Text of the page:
Artist Andres Amador takes unconventional art to a whole other level with his incredible sand paintings. Using the beach as his enormous canvas and rakes as his brushes, Amador creates massive, eye-catching murals featuring geometric and floral patterns. The sand artist uses his whole body to navigate his tools across the grains, transforming his chosen coastline into one of his giant Earthscape paintings.
Using only human hair and glue, Seattle-based artist Adrienne Antonson creates realistic insects that are both beautiful and creepy, at the same time. Read more at http://www.odditycentral.com/pics/adrienne-antonson-makes-insects-out-of-human-hair.html#2bt73b0RmW0c2yfw.99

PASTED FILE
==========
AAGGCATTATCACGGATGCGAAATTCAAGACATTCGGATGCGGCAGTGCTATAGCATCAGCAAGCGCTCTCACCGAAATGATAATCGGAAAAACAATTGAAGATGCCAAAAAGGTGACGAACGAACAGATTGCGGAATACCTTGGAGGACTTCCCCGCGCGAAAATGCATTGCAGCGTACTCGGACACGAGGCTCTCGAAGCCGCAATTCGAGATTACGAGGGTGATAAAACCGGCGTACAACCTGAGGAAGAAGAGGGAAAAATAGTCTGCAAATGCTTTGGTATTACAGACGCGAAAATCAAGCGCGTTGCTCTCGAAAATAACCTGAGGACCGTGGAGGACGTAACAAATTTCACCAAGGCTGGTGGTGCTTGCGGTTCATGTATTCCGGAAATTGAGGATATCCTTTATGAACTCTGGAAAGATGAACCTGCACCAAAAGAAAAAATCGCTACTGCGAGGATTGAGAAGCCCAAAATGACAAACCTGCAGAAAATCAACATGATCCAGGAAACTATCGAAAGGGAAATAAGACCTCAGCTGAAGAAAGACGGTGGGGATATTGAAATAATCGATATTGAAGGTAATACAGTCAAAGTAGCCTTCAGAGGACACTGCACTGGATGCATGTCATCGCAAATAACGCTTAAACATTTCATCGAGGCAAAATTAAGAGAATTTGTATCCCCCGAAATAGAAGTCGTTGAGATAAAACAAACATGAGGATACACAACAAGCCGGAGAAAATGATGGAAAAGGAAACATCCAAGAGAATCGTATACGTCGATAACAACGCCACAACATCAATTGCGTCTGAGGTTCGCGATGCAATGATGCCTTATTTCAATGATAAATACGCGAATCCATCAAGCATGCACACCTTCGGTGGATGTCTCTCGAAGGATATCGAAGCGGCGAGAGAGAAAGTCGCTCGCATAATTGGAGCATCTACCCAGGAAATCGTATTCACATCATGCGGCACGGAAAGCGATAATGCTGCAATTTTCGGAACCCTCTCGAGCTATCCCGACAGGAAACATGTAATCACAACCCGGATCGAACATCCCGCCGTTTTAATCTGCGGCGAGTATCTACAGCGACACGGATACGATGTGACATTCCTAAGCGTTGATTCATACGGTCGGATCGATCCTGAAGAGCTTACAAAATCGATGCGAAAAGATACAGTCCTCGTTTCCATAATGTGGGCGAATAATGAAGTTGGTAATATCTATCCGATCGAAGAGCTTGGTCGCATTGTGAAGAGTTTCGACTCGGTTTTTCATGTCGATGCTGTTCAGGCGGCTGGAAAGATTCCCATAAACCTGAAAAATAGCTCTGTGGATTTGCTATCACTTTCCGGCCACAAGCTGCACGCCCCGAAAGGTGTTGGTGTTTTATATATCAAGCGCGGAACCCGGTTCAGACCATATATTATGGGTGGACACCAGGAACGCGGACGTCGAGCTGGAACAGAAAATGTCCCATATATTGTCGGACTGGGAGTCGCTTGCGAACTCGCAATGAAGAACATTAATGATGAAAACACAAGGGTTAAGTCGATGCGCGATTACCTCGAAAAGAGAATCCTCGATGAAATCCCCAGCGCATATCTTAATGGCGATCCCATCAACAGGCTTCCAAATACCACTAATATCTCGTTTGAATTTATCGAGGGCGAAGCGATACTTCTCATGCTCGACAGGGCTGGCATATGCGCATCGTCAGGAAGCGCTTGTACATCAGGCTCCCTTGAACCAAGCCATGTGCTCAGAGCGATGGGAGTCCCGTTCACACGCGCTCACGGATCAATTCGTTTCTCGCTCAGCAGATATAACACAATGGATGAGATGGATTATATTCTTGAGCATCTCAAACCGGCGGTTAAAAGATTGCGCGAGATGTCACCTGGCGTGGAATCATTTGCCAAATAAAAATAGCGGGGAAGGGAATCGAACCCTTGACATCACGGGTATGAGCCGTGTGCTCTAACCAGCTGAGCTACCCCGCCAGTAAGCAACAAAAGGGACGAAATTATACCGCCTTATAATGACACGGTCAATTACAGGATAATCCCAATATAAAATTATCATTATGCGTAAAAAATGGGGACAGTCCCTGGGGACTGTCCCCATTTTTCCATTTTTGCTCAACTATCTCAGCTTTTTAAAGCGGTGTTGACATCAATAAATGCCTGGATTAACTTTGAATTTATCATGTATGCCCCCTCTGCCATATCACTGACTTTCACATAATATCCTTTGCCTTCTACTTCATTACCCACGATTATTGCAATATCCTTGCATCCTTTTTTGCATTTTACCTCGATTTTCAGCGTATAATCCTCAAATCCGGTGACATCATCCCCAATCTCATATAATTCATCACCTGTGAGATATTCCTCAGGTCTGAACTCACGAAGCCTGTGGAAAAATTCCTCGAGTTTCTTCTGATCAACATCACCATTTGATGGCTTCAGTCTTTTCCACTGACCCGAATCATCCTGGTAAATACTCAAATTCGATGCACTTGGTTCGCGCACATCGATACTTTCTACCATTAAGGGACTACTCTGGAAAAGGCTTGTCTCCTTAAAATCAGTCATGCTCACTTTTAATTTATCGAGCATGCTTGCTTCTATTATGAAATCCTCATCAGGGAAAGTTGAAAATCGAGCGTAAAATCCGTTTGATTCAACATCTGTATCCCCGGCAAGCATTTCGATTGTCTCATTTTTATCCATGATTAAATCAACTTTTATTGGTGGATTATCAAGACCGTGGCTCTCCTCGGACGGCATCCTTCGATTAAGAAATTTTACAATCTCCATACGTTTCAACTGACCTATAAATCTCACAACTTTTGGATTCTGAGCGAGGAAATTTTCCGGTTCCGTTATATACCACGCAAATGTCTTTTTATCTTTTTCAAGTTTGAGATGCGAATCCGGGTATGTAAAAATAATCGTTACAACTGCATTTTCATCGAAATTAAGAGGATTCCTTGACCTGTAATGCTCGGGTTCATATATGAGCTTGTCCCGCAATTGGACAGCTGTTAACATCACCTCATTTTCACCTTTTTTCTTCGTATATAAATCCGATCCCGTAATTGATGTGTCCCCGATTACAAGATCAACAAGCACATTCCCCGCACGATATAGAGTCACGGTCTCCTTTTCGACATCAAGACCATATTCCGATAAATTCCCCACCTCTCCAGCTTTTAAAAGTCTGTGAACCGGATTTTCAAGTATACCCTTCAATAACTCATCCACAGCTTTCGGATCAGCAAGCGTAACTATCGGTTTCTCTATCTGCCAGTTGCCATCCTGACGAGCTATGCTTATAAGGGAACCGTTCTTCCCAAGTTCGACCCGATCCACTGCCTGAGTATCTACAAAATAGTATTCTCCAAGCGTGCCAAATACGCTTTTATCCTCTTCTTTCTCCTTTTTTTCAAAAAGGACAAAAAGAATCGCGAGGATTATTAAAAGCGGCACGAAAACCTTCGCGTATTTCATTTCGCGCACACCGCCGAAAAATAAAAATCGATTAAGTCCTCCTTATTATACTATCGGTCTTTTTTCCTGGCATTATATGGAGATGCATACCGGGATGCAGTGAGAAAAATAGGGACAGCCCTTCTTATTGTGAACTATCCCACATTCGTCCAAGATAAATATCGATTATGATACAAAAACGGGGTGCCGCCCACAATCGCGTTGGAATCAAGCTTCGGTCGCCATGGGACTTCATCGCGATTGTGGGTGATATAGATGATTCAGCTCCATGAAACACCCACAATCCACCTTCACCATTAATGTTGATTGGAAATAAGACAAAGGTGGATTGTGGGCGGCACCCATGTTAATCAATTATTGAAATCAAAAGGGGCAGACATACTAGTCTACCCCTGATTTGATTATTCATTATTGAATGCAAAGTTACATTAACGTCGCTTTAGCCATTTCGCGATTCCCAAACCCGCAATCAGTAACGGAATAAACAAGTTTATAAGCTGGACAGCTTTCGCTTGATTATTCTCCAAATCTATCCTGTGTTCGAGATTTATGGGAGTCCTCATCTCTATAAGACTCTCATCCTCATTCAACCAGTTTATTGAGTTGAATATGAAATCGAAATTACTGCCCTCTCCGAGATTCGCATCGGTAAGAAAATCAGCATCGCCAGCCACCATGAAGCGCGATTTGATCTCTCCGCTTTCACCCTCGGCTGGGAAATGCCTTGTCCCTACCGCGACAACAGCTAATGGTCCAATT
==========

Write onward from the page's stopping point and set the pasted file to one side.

There are two major brush making methods. One results in a type of brush we can commonly buy today, and the other so called in Japanese maki fude (巻き筆. lit. “wrapped brush”). The main difference is that the hairs of maki fude are strengthened with special hemp paper wrapping. Maki fude was popular in Japan until 17th century when a scholar Hosoi Kotaku (細井広沢1658 – 1735) has introduced a new brush type which is used till modern era.